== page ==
This is the current favorite argument of the religious right in the battle against gay marriage.
Let's dissect this a bit.
First of all the argument isn't about gay marriage per se but rather some of the implications resulting from making gay marriage legal.
The argument actually focuses on the question of who can refuse service to who and for what reasons.
Clearly a vendor or store owner can refuse service for specific actions. This is the "no shoes, no shirt, no service" argument and the reason why a Jewish store owner can refuse service to a Neo-Nazi. It's not unknown for store owners or restaurants to eject rude or rowdy customers. As a society we accept this sort of thing. As a matter of fact we actually applaud it.
At the other extreme we do not condone refusing to serve blacks at a lunch counter simply because they're black. As a society we have decreed that you cannot refuse service to someone because you don't like who they are. This includes race, religion and national origin.
In some states it also includes gender orientation and gender identity. In other words just like you cannot discriminate against someone simply because they are black, you also cannot discriminate against someone simply because they are homosexual or transgender.
Fifteen states prohibit discrimination based upon gender orientation and gender identity. An additional six states prohibit discrimination based upon gender orientation only. Ten other states have partial protection based upon gender orientation.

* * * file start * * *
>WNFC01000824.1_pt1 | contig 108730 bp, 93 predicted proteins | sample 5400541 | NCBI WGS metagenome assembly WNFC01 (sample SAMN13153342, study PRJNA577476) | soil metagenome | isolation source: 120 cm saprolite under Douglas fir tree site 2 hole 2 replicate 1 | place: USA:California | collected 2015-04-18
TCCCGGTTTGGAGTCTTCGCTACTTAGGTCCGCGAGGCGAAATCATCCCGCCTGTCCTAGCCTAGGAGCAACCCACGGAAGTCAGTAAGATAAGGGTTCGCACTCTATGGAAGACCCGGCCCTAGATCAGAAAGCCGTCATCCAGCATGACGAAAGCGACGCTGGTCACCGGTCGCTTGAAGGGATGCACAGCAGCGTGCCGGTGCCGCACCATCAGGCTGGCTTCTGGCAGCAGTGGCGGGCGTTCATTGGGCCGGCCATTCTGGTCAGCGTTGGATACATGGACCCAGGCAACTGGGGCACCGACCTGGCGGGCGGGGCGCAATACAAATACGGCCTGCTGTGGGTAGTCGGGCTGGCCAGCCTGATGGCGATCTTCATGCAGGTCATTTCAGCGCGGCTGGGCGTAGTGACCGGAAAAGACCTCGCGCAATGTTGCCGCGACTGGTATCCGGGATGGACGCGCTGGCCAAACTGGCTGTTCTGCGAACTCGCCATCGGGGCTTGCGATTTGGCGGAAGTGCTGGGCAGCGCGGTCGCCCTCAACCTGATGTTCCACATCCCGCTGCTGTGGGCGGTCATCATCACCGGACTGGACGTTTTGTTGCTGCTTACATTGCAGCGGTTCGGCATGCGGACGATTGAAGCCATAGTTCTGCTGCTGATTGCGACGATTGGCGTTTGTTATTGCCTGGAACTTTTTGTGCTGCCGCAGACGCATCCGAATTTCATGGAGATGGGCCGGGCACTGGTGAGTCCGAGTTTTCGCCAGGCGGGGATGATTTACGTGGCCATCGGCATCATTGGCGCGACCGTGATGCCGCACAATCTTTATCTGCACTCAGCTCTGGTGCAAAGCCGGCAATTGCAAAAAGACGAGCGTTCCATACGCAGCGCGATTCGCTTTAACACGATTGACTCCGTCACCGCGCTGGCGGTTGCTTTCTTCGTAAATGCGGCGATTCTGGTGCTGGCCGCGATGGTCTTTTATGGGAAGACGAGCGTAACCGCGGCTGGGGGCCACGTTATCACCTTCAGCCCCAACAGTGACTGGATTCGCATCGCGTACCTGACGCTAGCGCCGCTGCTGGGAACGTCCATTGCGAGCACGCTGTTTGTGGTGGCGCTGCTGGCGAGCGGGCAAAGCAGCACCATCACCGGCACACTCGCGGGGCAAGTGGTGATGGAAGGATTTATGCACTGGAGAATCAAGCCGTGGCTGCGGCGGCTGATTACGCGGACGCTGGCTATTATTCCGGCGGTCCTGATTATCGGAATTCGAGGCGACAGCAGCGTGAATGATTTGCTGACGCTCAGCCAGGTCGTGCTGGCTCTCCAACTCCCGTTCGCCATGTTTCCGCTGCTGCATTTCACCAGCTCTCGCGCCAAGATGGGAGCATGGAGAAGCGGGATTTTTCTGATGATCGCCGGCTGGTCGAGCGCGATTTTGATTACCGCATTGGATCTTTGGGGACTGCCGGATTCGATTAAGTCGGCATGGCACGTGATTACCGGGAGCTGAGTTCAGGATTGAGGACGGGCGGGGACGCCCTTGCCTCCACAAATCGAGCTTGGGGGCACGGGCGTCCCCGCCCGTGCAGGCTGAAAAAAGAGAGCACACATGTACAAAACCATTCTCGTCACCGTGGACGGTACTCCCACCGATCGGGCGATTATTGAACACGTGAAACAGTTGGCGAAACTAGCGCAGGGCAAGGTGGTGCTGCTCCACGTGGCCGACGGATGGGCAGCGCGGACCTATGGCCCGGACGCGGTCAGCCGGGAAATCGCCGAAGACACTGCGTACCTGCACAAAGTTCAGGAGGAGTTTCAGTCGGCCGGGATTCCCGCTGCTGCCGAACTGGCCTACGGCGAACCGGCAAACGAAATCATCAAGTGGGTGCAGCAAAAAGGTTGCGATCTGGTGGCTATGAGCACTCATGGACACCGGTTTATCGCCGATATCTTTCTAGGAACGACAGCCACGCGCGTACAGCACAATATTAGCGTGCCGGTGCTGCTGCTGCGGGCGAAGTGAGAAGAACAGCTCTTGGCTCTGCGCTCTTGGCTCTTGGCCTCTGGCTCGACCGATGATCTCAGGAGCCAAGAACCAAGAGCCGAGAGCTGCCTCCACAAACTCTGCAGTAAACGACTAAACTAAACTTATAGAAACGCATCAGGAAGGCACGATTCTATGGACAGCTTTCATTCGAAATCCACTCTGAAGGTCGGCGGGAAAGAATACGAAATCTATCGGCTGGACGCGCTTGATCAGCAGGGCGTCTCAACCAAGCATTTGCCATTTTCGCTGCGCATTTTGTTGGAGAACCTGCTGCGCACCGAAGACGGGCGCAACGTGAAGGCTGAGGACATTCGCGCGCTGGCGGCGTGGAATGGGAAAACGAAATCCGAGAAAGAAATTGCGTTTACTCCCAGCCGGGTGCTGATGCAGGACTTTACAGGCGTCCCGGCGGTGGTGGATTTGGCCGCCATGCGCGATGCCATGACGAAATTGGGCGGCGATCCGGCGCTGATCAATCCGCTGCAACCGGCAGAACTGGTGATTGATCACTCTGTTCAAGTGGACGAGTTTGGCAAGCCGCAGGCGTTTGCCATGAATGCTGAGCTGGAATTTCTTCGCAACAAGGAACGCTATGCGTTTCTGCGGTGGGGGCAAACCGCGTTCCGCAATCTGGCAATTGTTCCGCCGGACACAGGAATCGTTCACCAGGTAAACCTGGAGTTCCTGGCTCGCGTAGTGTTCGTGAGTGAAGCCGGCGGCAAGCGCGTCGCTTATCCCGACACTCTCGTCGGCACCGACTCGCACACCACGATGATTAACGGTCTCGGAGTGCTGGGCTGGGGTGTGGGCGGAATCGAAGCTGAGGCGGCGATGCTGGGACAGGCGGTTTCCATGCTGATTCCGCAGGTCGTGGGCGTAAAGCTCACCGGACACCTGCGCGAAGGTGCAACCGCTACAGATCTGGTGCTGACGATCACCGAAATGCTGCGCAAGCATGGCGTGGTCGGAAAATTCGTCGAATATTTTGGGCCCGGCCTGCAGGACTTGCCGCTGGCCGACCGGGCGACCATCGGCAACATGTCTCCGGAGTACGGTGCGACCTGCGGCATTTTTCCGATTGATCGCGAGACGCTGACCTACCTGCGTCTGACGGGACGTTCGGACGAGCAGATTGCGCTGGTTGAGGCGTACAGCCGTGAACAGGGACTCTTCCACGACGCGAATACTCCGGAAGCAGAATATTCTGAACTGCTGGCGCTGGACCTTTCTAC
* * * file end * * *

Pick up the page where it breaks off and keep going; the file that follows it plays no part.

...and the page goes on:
The other nineteen states have no specific discrimination protection for homosexuals or transgender people.
So, what does this have to do with gay marriage?
The question becomes is gay marriage a specific action or simply a part of who someone is.
Some Christians believe that gay marriage is immoral and that providing any sort of support for a gay wedding, flowers, a cake, photographs, is essentially condoning an action which violates their religious beliefs. Clearly they consider it a specific action.
But then the problem becomes why limit the objection to gay weddings? Gays who aren't married also most likely engage in specific actions some Christians would consider to be against their religion. So does that mean by extension someone can refuse service to someone simply because they're gay?
Do you see the conflict here?
Let's ignore that for a moment and focus on gay marriages. Can someone who considers a gay marriage immoral refuse to supply services for a gay wedding? In the states that prohibit discrimination based upon gender identify the answer is apparently no you cannot.
The two most well known cases of store owners getting into trouble because they refused service to a gay couple were in Oregon and New Mexico which are two of the fifteen states that prohibit discrimination based upon gender orientation and gender identity.
As for the states with no prohibition in place, I assume one can discriminate with impunity UNLESS there is some other law or constitutional provision that might apply. That would probably take a court case to determine.
Gay marriage becoming legal everywhere isn't going to change this much other than the simple fact that if gay marriage wasn't legal then no one would be asking anyone to supply services for a gay wedding.
Personally I would be willing to allow store owners to refuse services for gay weddings if they're willing to post a clear sign to that effect. If you're sure you're right then this shouldn't bother you at all and it would prevent the awkwardness of a gay couple trying to get services and then being refused.
Let's see how this one goes over shall we? Of course this might lose you other customers as well but why should anyone care about that when their eternal salvation is at stake?